A new study released by the Center for Cyber Safety and Education revealed that most parents of elementary and middle school students in the U.S. are not aware of the risks their kids are taking online. The Children’s Internet Usage Study compared the self-reported online behaviors of kids in grades 4-8 with their parents’ perceptions of their behavior.

The findings show that kids spend more time online and remain online much later during the school week than parents realize.  They visit sites their parents wouldn’t approve of and engage with strangers online and offline more frequently than their parents know – despite receiving instruction on the safe use of the Internet.

  • 40 percent of kids surveyed said they connected with or chatted online with a stranger.
  • 21 percent took the relationship a step further and spoke to a stranger by phone.
  • 15 percent tried to meet with a stranger they first encountered online.
  • 11 percent actually met a stranger in their home, the stranger’s home, a park, mall or restaurant — often accompanied by a friend.
  • 30 percent reported texting a stranger from their phone.
  • 25 percent revealed their phone numbers to a stranger.
  • 6 percent revealed their home addresses.

“Though parents are teaching their kids about Internet safety, our study finds they are not always vigilant in their follow through,” said Patrick Craven, director of the Center for Cyber Safety and Education and parent.  “We’ve seen too many reports of young lives cut short or severely impacted and identities stolen as a result of unsafe online behaviors. With kids accessing the Internet from so many types of devices, parents need help to closely monitor their online activities and alert them to new threats.”

The Center is the global authority on Internet safety education.  It is the nonprofit, charitable foundation of (ISC)2, the sanctioning organization with over 110,000 members that certifies and educates information, cyber, software and infrastructure security professionals around the world. Since 2011, the Center has offered Safe and Secure Online, the leading free education program that teaches kids, parents, teachers and seniors around the world to protect themselves online. Certified security experts who are members of (ISC)recently updated the curriculum to better equip parents with the knowledge and tools required to protect children in all facets of cyber space, based on the new study’s findings. The free education program can be accessed in English at  The program materials are on track to be translated into Spanish, French, German, Portuguese and other languages over the next several months.

Other key findings from the study include:

  • 53 percent of kids who participated in the survey access the Internet for reasons other than homework seven days a week.
  • 49 percent have been online at 11 p.m. or later on a school night.
  • 33 percent have been online at midnight or later.
  • Late night weekday Internet use impacted schooling, with 37 percent of kids reporting they sometimes feel tired at school; 10 percent were late to school and 5 percent missed school because they were online too late.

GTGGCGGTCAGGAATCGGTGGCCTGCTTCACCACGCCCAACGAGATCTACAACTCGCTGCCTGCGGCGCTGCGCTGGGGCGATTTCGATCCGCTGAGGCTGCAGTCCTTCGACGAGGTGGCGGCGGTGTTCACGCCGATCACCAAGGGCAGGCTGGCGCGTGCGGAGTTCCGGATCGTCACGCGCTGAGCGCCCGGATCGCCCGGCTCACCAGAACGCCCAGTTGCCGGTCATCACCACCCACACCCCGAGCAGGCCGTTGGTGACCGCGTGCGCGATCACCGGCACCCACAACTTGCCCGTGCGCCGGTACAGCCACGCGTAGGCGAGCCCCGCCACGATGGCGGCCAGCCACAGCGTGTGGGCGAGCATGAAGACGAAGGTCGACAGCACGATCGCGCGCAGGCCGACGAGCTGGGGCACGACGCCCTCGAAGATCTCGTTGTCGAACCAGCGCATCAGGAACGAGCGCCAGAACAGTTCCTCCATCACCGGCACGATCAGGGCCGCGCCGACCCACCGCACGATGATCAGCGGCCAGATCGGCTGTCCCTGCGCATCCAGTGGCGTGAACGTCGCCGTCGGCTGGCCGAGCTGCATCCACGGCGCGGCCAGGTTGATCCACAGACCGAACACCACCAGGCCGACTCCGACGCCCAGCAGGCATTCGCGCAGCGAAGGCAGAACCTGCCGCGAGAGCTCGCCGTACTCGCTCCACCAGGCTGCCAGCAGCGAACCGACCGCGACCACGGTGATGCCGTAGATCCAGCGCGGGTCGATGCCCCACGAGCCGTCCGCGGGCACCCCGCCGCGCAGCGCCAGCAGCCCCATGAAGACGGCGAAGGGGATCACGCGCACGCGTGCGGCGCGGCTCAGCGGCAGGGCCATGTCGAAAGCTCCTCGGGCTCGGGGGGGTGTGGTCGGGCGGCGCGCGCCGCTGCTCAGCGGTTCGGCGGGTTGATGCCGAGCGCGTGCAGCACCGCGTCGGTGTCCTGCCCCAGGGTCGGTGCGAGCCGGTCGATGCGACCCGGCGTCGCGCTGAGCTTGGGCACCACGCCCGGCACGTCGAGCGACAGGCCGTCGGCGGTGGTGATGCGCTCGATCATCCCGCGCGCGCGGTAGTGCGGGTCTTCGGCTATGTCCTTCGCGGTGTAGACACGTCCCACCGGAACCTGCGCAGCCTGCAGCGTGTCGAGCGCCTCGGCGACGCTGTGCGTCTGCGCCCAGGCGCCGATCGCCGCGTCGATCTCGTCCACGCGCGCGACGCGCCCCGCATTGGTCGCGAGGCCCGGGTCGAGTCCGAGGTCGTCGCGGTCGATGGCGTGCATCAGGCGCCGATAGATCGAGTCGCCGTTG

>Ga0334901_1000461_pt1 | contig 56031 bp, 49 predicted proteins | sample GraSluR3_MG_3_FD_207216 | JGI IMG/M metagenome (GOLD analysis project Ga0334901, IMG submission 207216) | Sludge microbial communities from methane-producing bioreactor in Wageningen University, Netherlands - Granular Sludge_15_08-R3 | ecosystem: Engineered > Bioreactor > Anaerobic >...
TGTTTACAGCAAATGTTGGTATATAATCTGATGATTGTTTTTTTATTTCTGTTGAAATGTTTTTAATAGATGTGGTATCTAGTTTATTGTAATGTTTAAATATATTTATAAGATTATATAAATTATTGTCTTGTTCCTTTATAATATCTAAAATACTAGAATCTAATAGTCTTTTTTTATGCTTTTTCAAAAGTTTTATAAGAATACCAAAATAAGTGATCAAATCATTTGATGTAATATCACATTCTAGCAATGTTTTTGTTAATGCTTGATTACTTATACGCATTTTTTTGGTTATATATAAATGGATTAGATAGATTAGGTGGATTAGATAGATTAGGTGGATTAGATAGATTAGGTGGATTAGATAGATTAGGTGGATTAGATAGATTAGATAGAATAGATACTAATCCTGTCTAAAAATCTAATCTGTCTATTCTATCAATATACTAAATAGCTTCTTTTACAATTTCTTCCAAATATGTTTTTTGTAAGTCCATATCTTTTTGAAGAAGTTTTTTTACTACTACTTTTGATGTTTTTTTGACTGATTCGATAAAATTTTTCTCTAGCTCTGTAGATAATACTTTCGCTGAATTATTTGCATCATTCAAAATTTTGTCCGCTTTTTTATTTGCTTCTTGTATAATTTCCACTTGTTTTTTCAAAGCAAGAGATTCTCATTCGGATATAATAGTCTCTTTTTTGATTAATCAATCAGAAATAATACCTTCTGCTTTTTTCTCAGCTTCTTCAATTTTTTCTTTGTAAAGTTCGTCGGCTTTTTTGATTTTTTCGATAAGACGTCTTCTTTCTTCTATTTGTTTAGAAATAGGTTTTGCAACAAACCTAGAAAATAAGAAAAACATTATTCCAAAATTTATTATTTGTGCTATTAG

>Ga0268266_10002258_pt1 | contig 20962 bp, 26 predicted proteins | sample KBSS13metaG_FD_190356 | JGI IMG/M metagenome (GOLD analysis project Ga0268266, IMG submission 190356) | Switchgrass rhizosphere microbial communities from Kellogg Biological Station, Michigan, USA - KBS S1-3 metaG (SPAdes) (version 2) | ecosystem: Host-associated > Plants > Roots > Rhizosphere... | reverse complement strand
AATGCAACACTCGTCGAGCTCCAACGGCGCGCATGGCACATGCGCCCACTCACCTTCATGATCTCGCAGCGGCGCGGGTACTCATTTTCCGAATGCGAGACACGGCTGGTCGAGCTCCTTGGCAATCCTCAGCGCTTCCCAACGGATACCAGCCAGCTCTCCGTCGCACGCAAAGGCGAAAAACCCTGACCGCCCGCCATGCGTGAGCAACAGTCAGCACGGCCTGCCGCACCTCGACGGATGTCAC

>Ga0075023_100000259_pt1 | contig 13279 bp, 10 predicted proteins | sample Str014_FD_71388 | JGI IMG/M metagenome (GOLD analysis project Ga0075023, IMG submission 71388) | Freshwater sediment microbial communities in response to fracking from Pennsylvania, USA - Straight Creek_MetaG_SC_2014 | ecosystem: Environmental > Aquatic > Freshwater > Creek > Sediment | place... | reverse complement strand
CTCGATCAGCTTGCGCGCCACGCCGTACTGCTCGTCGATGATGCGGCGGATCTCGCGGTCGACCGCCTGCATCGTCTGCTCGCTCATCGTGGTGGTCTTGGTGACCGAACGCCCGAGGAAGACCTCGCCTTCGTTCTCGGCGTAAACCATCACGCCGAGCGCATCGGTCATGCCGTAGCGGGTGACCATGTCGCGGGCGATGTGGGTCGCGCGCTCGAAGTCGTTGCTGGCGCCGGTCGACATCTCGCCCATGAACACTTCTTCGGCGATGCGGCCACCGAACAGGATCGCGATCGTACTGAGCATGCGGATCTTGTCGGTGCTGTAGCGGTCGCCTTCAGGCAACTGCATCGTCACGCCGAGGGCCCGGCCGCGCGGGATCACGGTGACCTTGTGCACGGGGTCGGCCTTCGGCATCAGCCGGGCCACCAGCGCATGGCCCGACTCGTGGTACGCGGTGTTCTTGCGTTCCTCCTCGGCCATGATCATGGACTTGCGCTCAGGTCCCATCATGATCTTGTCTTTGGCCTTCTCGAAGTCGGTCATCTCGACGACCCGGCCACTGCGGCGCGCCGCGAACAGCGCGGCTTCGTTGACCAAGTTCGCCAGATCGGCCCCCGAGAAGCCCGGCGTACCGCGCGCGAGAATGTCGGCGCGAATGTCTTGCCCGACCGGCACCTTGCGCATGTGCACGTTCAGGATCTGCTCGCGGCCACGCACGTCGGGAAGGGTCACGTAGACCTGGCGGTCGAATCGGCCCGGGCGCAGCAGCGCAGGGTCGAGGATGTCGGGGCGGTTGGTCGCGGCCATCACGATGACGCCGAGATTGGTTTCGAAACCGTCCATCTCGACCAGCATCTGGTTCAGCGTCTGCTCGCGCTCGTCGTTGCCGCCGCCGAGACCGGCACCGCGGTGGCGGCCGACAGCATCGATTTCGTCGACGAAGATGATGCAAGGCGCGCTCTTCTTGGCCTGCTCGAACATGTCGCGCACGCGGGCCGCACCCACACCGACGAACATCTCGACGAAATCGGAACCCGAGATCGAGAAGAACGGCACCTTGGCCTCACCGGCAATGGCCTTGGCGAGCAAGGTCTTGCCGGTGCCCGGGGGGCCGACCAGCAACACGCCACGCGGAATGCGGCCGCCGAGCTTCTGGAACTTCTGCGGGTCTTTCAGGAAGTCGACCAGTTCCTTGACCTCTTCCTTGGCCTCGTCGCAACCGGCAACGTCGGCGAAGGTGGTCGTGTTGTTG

Angela Messer, Booz Allen Hamilton executive vice president and leader of the firm’s Cyber Futures business, and Cyber Functional Service Officer in the firm’s Strategic Innovation Group, noted “We’re only now beginning to understand the impact of being a connected, digital society. We need to protect the youngest generations of Internet users. Education and awareness about Internet-safe behavior is a must-do for online households.” Global consulting and technology firm Booz Allen supported the study.

David Shearer, CEO of (ISC)2 and the Center for Cyber Safety and Education said, “We are grateful to Booz Allen Hamilton, a valued partner over the years, for supporting this important initiative to raise parents’ awareness about the types of risky activities their children are engaging in online.  Concerning findings such as these only reinforce the need for educational programs like Safe and Secure Online to help parents play an active role in preventing risks.”

Shugoll Research conducted the study with children and parents in St. Louis, Los Angeles, Washington, D.C., and Baltimore who self-reported with the promise of anonymity to encourage honest answers. The full study findings and related infographic are available at

About the Center for Cyber Safety and EducationTM & (ISC)2®

The Center for Cyber Safety and Education is the nonprofit, charitable foundation of (ISC)2, the sanctioning organization that educates and certifies cybersecurity professionals around the world. The Center is the global authority on Internet safety education and the leading source of research and information on the international information security workforce. The organization fosters careers in information security by awarding scholarships to women, high school students, and undergraduate and graduate college students. Global headquarters for the 501(c)3 organization is located in Clearwater, FL, with regional offices  in Washington, D.C., London, Hong Kong and Sao Paulo. For more information, visit

About Booz Allen Hamilton

Booz Allen Hamilton has been at the forefront of strategy and technology for more than 100 years. Today, the firm provides management and technology consulting and engineering services to leading Fortune 500 corporations, governments, and not-for-profits across the globe. Booz Allen partners with public and private sector clients to solve their most difficult challenges through a combination of consulting, analytics, mission operations, technology, systems delivery, cybersecurity, engineering, and innovation expertise.  International headquarters are in McLean, Virginia. (NYSE: BAH) For more on Booz Allen in cyber, visit: